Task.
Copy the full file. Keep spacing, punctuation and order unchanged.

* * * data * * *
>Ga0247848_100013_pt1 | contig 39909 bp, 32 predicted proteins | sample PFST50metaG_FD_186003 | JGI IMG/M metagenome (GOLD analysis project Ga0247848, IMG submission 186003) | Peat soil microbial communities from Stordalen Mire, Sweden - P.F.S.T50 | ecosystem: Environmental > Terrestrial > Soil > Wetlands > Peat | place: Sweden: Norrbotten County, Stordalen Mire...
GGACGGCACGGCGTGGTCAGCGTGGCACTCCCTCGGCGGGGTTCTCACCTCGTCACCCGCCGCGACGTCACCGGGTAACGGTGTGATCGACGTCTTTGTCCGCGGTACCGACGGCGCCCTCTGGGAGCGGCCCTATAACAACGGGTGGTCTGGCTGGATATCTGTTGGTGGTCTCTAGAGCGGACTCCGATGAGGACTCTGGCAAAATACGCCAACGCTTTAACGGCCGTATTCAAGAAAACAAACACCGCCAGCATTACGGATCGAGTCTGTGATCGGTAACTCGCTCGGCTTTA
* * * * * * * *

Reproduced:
>Ga0247848_100013_pt1 | contig 39909 bp, 32 predicted proteins | sample PFST50metaG_FD_186003 | JGI IMG/M metagenome (GOLD analysis project Ga0247848, IMG submission 186003) | Peat soil microbial communities from Stordalen Mire, Sweden - P.F.S.T50 | ecosystem: Environmental > Terrestrial > Soil > Wetlands > Peat | place: Sweden: Norrbotten County, Stordalen Mire...
GGACGGCACGGCGTGGTCAGCGTGGCACTCCCTCGGCGGGGTTCTCACCTCGTCACCCGCCGCGACGTCACCGGGTAACGGTGTGATCGACGTCTTTGTCCGCGGTACCGACGGCGCCCTCTGGGAGCGGCCCTATAACAACGGGTGGTCTGGCTGGATATCTGTTGGTGGTCTCTAGAGCGGACTCCGATGAGGACTCTGGCAAAATACGCCAACGCTTTAACGGCCGTATTCAAGAAAACAAACACCGCCAGCATTACGGATCGAGTCTGTGATCGGTAACTCGCTCGGCTTTA